The Myths & Facts About Direct Instruction

Direct InstructionDirect Instruction (DI) has been in the press a lot lately.

Aboriginal leader, Noel Pearson has been campaigning for schools to adopt DI, and the federal government is throwing millions of dollars behind the idea.

Yet, teachers unions and some academics are urging caution, leaving many to ask:

  • Why is Direct Instruction so controversial?
  • Is it a good idea or not?

Before seeking an answer to these questions, it is essential that you understand what Direct Instruction actually is.


What Is Direct Instruction?

Direct Instruction emerged from Siegfried Engelmann’s Theory of Instruction.

Direct Instruction involves:

  • A carefully sequenced curriculum of knowledge and skills
  • The explicit teaching of that curriculum
  • Flexible ability grouping, with children placed where they are at, within this curriculum sequence
  • Mastery learning, where children progress to the next level only when they have mastered the level they are at (just like in martial arts and swimming classes)

Direct Instruction Elements

There are specific Direct Instruction programs for different aspects of literacy and numeracy. One such program that is available in Australia is Spelling Mastery (available through the Australian Council of Educational Research).


Why Doesn’t Everyone Embrace It?

Many people resist Direct Instruction for personal, philosophical and political reasons.

At a personal level, some teachers feel the prescriptive curriculum and scripted lessons take away their professional right to choose what, when and how they should teach their students.

At a philosophical level, many teachers are concerned that Direct Instruction:

  • Produces short-term, surface learning rather than promoting a deep understanding of the material being taught
  • Flies in the face of progressive educational theories, such as constructivism and student-centred learning.
  • Uses ability grouping to organise classes.

At a political level, Tony Abbott and Christopher Pyne have endorsed Direct Instruction, automatically making it a target of derision by unions and the political left that dominates education in Australia.


Why Do Some People Support It?

If Direct Instruction is so controversial and out-of-touch with progressive views of education, you may wonder why anyone supports it.

The answer is simple – it works, and it works far better than many other approaches (see for example Direct Instruction vs. Whole Language)

John Hattie reviewed over 300 research studies exploring the impact that Direct Instruction has on student results. He found that Direct Instruction brought about above-average gains:

  • In both surface and deep learning
  • For kids of all ages and all abilities

Other research has shown that the benefits of Direct Instruction are long lasting, with students in DI schools:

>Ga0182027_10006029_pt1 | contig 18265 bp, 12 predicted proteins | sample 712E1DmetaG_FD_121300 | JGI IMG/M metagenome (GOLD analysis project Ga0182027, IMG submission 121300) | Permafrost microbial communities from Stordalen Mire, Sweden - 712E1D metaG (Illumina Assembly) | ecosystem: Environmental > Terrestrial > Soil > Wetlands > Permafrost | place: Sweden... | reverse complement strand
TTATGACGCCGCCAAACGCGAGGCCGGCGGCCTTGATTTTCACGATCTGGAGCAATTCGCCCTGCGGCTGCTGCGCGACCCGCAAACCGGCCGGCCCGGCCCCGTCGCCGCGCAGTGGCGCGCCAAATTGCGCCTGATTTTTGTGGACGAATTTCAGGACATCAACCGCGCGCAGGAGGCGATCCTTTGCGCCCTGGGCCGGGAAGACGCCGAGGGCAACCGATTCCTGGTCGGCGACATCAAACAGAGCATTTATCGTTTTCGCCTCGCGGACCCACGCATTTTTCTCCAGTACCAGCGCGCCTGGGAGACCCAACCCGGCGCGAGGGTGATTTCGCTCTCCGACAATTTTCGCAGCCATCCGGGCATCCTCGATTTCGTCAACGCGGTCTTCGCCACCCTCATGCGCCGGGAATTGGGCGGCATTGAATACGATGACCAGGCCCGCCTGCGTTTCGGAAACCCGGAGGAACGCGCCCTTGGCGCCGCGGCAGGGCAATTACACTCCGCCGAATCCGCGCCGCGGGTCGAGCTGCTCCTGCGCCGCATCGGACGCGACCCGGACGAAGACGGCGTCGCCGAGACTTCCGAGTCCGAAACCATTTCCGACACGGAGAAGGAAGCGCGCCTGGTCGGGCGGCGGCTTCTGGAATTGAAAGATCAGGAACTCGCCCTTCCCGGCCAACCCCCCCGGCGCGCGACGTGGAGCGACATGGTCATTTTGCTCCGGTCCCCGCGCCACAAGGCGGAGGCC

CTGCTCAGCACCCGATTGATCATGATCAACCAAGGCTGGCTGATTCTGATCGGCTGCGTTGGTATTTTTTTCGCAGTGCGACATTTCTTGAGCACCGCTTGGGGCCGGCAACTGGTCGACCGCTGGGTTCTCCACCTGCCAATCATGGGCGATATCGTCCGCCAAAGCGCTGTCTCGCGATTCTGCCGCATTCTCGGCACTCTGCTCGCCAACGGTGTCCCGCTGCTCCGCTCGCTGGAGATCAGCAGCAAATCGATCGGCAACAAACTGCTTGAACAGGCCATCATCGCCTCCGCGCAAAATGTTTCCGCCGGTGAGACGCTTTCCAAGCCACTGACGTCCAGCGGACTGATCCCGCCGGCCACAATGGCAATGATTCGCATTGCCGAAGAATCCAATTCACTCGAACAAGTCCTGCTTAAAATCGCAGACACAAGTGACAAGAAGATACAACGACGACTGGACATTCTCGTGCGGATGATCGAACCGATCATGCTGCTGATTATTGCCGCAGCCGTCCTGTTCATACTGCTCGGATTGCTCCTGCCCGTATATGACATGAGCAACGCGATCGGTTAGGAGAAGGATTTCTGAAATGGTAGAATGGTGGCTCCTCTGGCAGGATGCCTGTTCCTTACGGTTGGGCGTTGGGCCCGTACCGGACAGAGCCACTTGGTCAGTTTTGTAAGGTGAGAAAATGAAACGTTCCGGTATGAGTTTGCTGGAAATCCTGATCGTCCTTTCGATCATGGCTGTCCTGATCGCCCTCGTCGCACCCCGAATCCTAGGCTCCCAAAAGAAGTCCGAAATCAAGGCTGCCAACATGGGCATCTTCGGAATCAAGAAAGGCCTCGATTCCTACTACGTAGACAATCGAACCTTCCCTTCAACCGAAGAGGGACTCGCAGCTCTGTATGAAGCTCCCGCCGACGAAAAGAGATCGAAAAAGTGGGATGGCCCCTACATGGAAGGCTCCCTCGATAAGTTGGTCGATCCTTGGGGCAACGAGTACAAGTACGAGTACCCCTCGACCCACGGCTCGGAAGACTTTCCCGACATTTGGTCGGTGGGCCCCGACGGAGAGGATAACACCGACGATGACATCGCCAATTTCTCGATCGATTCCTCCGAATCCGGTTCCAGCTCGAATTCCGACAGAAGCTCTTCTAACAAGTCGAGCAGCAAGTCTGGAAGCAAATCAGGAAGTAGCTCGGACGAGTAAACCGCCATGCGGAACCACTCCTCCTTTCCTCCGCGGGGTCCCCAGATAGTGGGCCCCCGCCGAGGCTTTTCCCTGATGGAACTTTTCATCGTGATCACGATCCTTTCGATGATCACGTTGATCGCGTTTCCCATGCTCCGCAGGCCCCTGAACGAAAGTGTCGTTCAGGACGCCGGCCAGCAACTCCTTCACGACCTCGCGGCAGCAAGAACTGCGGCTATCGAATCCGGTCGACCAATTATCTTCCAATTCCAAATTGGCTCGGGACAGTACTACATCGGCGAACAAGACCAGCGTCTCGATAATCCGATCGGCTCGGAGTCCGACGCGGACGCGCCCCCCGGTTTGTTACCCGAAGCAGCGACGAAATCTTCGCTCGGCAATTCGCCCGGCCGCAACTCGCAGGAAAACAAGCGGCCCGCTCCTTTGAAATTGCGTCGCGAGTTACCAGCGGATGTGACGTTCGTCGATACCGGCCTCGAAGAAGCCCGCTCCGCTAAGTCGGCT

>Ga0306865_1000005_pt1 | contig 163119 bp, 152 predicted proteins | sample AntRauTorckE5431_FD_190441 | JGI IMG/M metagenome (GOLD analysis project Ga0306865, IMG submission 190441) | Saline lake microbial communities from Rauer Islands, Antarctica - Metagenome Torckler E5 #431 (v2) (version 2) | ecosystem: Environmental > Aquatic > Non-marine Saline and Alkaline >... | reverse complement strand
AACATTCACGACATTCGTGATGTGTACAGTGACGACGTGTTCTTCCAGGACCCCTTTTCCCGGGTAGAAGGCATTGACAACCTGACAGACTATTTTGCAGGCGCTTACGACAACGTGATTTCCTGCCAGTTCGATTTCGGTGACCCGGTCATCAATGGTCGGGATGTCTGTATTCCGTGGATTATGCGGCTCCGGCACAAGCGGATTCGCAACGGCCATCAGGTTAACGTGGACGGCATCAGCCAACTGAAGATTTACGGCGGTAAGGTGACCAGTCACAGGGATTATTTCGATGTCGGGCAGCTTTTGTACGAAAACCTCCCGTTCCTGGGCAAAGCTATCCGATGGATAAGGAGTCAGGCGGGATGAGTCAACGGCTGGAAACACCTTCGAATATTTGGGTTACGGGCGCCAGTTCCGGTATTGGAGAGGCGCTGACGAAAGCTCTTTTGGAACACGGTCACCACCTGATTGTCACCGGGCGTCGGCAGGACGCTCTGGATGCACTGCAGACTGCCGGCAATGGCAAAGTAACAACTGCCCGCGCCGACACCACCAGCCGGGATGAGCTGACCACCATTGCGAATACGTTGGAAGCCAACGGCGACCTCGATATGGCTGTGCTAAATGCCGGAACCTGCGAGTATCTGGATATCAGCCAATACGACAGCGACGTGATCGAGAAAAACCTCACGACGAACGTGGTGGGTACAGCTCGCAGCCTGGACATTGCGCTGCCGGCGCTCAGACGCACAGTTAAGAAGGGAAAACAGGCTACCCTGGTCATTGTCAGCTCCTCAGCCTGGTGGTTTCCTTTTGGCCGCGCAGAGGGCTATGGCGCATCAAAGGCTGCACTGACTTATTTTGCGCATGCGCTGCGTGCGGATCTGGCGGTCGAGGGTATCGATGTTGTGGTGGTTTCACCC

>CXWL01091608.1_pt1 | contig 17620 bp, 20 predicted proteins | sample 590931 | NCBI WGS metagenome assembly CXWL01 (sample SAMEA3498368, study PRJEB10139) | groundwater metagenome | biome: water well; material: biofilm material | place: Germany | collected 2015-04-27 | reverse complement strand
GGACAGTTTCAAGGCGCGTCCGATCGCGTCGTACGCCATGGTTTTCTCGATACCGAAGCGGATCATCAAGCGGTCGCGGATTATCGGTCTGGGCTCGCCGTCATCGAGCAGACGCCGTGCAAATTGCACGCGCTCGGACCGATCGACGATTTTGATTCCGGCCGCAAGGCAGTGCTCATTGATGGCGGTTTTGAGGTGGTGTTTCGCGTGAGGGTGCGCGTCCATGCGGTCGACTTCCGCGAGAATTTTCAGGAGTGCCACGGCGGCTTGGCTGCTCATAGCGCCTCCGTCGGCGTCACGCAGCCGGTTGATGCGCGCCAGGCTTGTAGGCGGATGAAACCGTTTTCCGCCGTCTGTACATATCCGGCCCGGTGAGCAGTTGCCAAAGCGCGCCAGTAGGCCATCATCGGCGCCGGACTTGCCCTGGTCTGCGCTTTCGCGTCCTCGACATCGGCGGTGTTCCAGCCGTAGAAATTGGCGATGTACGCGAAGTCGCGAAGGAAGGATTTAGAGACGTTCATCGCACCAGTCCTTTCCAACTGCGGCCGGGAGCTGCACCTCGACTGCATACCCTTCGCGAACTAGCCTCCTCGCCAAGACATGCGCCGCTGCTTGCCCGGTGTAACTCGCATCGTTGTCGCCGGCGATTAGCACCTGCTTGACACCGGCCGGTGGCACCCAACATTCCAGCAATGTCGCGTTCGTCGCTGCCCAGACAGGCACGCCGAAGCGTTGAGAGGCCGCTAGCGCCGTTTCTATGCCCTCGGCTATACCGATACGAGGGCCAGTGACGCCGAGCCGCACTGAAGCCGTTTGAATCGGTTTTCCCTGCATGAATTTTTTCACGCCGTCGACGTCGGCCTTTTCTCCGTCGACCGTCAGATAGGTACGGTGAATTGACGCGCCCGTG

• Still achieving higher than students of similar ability several years later
  • More likely to graduate and gain entrance into university

However, it is true to say that most approaches to teaching work – at least to some degree.

What is important about Direct Instruction is that it works far better than many other approaches. John Hattie’s review shows us that DI has twice the effect size of inquiry-based teaching, four times the effect size as problem-based learning and ten times the effect size of whole language.

Direct Instruction Graphic


5 Myths About Direct Instruction

Direct Instruction is by no means the only effective approach to teaching, but it is effective.

Fuelled by personal, philosophical and political motives, some people perpetuate a number of myths of Direct Instruction.


Myth 1: Direct Instruction Is Another Name for Drill & Kill

Some teachers believe that Direct Instruction is all about rote learning – it’s not.

I’ve personally used Direct Instruction programs, and know them well.

Direct Instruction does involve practice, but that is not a bad thing. Spaced practice (whether within DI or not) has a powerful impact on student learning.

While DI programs recognise the importance of teaching foundational knowledge and basic skills, students are also taught about higher-level concepts and how to apply their learning to unfamiliar situations. Furthermore, children learn how to generalise – a key aspect of deep learning.

This is why research shows that Direct Instruction improves both basic and higher-order understanding.

Myth 2: Direct Instruction Is Teacher-Centred

Allan Luke raises the point that Direct Instruction gives teachers control over what is taught and when. Technically, the carefully sequenced curriculum does this – not the teachers, but I don’t think that is Allan’s real point.

Rather, it is the fact that Direct Instruction is not student-centred that seems to be his concern. It’s true; DI does not allow students to have input into what and when they learn. Nor does it allow teachers to change the content to reflect student interests, or their perception of what is suitable for different cultural groups to learn.

The myth is that student-centred learning is a good thing. As the graphic above clearly shows – it isn’t.